And her poor precious mouth. She has very few teeth left at all in the front except for little flat stump teeth pretty much even with her gums. They were so infected and broken when GSD rescued her. She must have fought for so long to chew through that chain (i just can’t even let myself picture this) and now there’s really not much left. They are healthy now though, no infection, thanks again to the vet. She can eat fairly normally now that her mouth has healed which is a relief, and has enough back teeth left to chew her food. However, because if her first year of her life being ALL about chewing the chain and such misery and starvation the frustration that THAT was her life, she has a lot of psychological issues that she’ll need to hurdle. She has a lot of anxiety and I think an Obsessive Compulsive Disorder with the chewing. She gums everything as soon as she is scared or frustrated. An understandable nervous habit at this point?
Naturally, like many rescue dogs, she knows no commands, no boundaries, nothing of life beyond her short chain. Of course that also includes not being potty trained. One of our concerns with bringing her home is that GDP said they honestly don’t know if she has control over those functions due to her injuries. One of the volunteers told me that when they first got her to even start moving and walking, she would just sort of wobble around and poop and pee as she was walking and not even notice she was going? But they did say that she’s starting to sort of half squat now when she pees…. SO we’ll be potty training a poor disabled furbaby who we don’t even know if we can potty train. This is my husbands biggest concern and really, up there for me too. In my mind I so want her to be the most spoiled doggy on the planet, lounging around inside the house and able to be with her people-parents whenever she wants. But of course this just might not be possible – the trial will hopefully tell us more.
Finally, because of the damage to her spine, she doesn’t seem to be able to do stairs. We are so blessed to already have a handicap ramp all the way around the side of our house that the previous owner built, but we do have two sets of two steps in the garage leading to the large foyer (her temporary bedroom!) and since she has never been around stairs, we just don’t know if she will be able to manage. Our back patio and yard are easily large enough for her, but the yard itself is steep in areas, and I also worry that she won’t manage the little hills either. We just don’t know. Bottom line, after massive amounts of discussions and honestly, several sleepless nights, my husband and I truly know we have enough love and patience in our hearts to give her – but just like with ANY child with a disability we’ll have to make extra efforts to help her with everything – and we are willing to do that. She will never be able to jump up on the bed or couch or – anything – with us (but in a way that’s also good as the cats can get away from her easy enough and will have plenty of safe places 🙂 ) and she will probably always need help in and out of the car. There’s that concern about not being able to control her functions, but only having her home with us will determine that.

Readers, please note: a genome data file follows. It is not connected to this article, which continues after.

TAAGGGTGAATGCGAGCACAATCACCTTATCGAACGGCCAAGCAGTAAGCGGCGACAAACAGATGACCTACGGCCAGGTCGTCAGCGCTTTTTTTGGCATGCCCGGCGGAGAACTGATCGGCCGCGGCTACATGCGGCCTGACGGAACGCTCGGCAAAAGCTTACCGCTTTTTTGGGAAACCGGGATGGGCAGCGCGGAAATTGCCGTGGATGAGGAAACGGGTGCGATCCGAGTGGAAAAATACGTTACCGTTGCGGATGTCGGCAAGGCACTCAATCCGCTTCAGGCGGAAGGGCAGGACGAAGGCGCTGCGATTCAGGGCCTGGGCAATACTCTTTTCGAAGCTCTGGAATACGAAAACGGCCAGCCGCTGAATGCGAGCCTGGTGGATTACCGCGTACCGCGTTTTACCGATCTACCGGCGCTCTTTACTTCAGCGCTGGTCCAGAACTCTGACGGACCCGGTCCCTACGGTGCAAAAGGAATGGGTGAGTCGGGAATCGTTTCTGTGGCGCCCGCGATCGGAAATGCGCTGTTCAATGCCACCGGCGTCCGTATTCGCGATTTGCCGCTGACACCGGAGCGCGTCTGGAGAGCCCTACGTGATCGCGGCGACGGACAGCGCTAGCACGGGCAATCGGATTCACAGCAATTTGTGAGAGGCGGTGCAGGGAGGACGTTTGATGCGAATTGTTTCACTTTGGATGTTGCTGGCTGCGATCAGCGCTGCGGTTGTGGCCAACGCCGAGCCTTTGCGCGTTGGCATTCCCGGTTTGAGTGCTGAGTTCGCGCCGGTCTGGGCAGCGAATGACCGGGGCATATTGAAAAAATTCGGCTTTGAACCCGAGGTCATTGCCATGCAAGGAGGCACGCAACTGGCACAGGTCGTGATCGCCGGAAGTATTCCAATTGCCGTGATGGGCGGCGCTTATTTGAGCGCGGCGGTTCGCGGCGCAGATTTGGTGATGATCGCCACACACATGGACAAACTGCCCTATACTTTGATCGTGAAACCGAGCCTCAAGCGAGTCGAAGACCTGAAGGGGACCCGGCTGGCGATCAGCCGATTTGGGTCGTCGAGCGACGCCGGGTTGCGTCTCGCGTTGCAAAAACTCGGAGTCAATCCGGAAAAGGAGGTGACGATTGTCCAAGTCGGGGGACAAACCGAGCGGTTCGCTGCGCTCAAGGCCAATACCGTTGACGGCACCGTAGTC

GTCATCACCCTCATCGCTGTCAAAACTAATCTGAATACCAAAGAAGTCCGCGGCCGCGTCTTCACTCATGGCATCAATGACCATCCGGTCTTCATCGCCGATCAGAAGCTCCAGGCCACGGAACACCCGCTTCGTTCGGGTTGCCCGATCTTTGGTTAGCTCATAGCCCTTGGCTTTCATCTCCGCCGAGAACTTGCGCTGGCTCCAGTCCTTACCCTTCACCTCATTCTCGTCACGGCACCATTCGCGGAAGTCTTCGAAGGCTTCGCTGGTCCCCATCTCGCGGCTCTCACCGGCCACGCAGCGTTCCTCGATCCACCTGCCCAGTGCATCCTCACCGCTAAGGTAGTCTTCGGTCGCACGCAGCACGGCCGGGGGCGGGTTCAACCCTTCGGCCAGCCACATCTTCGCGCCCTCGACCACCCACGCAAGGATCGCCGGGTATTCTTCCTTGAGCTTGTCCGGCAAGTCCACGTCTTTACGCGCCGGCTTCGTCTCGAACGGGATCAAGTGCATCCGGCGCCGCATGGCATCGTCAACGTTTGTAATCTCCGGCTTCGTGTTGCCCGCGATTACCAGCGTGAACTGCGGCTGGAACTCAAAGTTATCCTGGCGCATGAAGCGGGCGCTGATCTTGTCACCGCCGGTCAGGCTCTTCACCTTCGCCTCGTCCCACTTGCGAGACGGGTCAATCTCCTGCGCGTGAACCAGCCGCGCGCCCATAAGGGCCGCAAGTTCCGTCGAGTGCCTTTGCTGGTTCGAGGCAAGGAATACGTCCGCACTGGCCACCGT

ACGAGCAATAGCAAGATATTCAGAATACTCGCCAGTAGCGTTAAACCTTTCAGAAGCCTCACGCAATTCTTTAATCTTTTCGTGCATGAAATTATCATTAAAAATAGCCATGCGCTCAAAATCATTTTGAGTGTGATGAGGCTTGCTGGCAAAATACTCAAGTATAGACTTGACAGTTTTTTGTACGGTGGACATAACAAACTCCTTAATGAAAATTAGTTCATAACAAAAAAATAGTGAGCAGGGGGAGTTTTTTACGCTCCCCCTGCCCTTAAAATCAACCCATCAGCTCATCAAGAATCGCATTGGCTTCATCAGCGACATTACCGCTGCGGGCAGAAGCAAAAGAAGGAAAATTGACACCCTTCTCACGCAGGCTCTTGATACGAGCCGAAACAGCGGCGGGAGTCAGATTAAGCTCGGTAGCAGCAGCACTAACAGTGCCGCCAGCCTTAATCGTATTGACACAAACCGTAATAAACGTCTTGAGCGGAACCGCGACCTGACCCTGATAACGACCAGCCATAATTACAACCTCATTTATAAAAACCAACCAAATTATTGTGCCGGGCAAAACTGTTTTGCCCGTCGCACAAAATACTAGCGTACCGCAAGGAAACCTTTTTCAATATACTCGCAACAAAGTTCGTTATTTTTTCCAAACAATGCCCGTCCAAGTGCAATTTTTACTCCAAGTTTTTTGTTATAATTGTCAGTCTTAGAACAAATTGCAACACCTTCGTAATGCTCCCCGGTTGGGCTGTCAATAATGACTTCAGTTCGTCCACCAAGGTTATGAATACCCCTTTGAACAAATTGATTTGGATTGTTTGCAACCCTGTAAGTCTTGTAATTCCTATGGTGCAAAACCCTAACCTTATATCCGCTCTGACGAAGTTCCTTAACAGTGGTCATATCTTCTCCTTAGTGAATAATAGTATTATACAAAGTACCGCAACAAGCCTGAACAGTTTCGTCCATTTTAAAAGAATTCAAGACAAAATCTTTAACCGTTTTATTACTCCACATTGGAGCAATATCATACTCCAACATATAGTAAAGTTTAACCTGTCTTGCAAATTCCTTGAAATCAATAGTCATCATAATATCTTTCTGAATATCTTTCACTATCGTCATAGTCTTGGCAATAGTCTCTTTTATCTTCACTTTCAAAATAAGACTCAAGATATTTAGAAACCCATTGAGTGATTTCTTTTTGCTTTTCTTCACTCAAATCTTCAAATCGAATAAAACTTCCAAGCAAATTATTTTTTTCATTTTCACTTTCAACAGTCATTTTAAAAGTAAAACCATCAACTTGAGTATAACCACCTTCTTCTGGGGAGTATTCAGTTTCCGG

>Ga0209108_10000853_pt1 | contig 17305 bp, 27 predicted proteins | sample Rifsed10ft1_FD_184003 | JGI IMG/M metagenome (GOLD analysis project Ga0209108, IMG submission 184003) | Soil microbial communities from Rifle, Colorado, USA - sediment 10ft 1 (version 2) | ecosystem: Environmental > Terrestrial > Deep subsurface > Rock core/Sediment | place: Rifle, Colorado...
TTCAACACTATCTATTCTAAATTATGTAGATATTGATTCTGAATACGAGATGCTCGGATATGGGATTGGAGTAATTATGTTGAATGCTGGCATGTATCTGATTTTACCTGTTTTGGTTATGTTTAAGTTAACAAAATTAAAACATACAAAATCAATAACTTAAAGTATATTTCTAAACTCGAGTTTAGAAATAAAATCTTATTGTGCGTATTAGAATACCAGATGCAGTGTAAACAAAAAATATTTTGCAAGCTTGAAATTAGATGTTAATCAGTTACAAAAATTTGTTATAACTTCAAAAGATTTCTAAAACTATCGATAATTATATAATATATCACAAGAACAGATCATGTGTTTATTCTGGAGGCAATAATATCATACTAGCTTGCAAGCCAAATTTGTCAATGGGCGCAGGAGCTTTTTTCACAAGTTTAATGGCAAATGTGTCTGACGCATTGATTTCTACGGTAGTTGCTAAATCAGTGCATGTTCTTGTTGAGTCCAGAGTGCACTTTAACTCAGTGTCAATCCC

There’s also the fact that we already have our holiday booked to Europe in four weeks. Elise at Gosford Dog Paws has been SO amazing and accommodating. She said we can take her as soon as we want to trial her, and then they’ll take her back and care for her while we’re in Europe for three weeks, and then when we come back we can make the decision. I guess I think that even if we feel that our home isn’t a good fit or we just can’t commit to her care, at least we can give a lot of valuable feedback to GDP on what she really requires in a home and the care she’s going to need? But if she is our forever pup, then isn’t she going to feel abandoned when we have to leave her at GDP again and back to the kennel environment? I’m really torn up over this one.
We picked up the sweet Precious baby girl today, and since the week when I first met her I can’t believe the improvement in her. Maybe she can just sense what an important moment this is, but when we got her home she was so rambunctious (she’s still a puppy we have to remember!!) and her front legs propelled her back legs all over our yard and she was just a burst of joy and energy. She just has these funny back legs that sort of dance in the background doing their own thing in no relation to her front legs 🙂 And she’s very strong too. She’s gotten so much strength in the last four months with GDP I know she will get even stronger and I so hope she can lead a happy little dog life with us. Only time will tell!